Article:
Avatar
Search
Forum Scope




Match



Forum Options



Minimum search word length is 3 characters - maximum search word length is 84 characters
Lost password?
sp_Feed sp_PrintTopic sp_TopicIcon
1866 Cleaning Rod Cover
sp_NewTopic Add Topic
Avatar
Port Orchard, WA
Member
WACA Member
Forum Posts: 15
Member Since:
March 20, 2024
sp_UserOfflineSmall Offline
1
March 27, 2024 - 3:10 pm
sp_Permalink sp_Print sp_QuotePost

I’ve seen a few Model 1866 Rifles and SRC’s with different cleaning rod covers in the butt plate. Was there one standard cover on the ‘66 or did they differ between rifle and SRC? 

Also what was the standard front sight on the ‘66? Or again, does it differ between models? The reason I ask is because I’m looking to buy a 1866 and want something as close to original as possible. 

Any tips on what to look for as far as modifications or changes that would affect the value would also be appreciated. I’m worried about getting into a rifle that has been modified or changed so much that it ruins it’s value. Thanks.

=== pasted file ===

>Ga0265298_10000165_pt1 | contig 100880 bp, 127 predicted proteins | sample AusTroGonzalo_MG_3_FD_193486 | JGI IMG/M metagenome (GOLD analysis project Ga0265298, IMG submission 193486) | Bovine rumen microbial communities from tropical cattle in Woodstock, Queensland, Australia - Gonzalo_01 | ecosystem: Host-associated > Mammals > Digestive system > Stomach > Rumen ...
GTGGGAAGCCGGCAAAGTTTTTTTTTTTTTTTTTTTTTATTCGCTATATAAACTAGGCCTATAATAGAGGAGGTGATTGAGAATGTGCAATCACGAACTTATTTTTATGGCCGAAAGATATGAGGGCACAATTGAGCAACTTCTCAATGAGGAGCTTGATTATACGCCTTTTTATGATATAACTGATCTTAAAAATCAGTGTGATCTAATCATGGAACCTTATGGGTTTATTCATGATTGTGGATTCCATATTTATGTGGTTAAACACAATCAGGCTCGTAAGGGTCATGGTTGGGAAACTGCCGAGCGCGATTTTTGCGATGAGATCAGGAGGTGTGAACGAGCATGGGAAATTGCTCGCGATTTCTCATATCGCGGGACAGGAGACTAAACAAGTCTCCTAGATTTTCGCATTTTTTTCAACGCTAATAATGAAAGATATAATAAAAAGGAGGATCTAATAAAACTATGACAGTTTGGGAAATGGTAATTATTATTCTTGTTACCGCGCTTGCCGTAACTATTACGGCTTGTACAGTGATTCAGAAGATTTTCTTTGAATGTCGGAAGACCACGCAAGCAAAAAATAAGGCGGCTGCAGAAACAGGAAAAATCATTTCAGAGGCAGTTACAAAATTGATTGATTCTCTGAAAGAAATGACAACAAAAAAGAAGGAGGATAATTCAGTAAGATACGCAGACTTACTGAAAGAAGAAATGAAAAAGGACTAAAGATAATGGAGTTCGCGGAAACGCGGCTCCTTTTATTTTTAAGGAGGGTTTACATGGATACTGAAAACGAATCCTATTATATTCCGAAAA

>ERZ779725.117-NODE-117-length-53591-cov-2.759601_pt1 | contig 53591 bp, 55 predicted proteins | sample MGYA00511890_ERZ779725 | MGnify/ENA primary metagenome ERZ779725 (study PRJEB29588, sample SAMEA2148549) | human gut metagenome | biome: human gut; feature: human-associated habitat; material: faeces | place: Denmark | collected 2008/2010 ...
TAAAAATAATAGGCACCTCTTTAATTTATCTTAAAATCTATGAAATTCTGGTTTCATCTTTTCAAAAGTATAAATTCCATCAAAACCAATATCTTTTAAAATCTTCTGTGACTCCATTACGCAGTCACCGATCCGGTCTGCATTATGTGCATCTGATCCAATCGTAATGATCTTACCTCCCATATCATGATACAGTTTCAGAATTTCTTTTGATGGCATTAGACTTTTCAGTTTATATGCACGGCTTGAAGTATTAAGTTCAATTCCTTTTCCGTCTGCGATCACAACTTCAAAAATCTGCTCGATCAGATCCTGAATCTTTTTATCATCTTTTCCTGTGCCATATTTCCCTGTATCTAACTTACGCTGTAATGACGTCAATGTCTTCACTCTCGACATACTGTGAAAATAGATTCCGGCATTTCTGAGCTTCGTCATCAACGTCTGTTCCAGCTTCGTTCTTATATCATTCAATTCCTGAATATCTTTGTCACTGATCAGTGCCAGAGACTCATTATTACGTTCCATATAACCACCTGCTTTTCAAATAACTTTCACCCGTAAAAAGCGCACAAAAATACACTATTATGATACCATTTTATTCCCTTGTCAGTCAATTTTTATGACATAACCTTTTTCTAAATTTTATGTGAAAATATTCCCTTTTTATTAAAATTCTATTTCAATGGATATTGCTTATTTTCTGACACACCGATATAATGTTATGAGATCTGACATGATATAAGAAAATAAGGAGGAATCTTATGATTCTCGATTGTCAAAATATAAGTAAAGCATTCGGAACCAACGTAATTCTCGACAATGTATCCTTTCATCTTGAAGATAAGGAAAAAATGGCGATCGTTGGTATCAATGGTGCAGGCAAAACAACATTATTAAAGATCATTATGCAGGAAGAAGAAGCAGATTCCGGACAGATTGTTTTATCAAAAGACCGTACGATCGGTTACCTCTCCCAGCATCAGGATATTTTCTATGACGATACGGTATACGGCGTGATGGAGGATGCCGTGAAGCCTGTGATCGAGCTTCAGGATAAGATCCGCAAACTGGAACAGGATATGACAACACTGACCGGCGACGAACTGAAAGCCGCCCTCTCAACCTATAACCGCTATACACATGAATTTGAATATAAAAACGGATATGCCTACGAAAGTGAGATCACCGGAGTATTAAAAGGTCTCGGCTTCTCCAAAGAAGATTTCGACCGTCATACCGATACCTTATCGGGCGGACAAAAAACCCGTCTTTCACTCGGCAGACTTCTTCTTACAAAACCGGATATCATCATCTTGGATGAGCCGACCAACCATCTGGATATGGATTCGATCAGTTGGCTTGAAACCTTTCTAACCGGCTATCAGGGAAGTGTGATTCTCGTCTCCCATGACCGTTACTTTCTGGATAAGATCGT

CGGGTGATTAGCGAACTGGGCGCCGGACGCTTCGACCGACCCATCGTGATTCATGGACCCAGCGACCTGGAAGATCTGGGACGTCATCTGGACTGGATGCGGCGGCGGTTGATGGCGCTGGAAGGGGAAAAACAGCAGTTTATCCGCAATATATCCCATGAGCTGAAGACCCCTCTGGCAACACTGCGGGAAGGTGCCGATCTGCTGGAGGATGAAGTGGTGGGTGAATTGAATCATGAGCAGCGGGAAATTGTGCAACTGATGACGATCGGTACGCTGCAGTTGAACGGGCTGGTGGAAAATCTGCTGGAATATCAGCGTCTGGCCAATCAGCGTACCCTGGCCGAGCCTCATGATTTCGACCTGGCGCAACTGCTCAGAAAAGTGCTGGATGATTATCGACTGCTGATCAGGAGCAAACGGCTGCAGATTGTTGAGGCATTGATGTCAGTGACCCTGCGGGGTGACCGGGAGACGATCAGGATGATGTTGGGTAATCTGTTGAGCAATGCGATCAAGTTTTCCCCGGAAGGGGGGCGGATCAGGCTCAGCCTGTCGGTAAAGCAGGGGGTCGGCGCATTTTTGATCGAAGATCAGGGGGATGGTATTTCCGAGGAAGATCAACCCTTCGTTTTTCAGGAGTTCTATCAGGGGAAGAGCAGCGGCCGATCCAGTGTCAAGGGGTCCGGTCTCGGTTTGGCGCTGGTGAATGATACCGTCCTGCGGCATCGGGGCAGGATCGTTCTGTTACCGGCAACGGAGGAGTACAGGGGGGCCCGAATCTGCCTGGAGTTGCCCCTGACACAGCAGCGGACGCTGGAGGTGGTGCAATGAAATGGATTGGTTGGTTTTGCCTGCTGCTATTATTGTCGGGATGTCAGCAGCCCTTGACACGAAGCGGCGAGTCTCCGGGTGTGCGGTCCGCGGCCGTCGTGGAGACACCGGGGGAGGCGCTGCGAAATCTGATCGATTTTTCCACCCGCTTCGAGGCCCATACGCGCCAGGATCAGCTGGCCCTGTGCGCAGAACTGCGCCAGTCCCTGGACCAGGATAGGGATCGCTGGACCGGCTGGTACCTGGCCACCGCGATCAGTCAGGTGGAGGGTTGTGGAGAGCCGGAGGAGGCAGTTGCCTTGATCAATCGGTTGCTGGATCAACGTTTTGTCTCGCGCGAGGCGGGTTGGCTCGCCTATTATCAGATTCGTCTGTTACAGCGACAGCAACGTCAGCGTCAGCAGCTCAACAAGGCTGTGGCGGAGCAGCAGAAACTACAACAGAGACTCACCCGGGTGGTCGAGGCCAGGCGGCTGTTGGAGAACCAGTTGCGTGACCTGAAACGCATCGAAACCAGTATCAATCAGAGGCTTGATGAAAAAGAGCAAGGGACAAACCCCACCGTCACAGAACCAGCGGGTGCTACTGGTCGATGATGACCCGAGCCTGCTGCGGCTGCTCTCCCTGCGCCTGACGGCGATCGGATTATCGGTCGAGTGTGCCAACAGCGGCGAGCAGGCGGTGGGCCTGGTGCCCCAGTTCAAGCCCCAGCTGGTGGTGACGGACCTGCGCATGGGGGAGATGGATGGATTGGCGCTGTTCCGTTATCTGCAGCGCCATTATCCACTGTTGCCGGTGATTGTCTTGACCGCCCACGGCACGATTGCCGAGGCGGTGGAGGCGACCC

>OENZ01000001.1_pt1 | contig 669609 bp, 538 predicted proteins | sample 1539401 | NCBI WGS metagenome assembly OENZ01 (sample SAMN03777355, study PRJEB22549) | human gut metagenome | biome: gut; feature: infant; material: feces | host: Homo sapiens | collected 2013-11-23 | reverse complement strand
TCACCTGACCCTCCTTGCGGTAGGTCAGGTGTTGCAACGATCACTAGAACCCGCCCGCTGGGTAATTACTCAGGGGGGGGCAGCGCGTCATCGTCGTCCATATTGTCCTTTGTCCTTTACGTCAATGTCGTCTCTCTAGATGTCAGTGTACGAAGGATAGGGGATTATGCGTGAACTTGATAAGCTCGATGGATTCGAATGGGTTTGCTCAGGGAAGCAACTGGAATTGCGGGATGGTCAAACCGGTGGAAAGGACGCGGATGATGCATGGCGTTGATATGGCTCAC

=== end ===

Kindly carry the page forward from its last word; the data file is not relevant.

Do you have any experiences or memories of the old Winchester Gun Museum in New Haven?

If you do, let’s chat

20240318_185829-2.jpeg

Avatar
Wisconsin
Member
WACA Member
Forum Posts: 4317
Member Since:
May 2, 2009
sp_UserOfflineSmall Offline
2
March 27, 2024 - 4:26 pm
sp_Permalink sp_Print sp_QuotePost

The rifle butt plates and carbines had are different except the early carbines used a rifle butt plate.

Here is a check list of features on the 66 so you can determine is the gun is all from the same era. This came from a collector who uses this to double check a gun before buying. He compiled it from several books and personal experience. Some number ranges will over lap or have gaps since it was compiled from different sources. I give no guarantee to the accuracy of any information.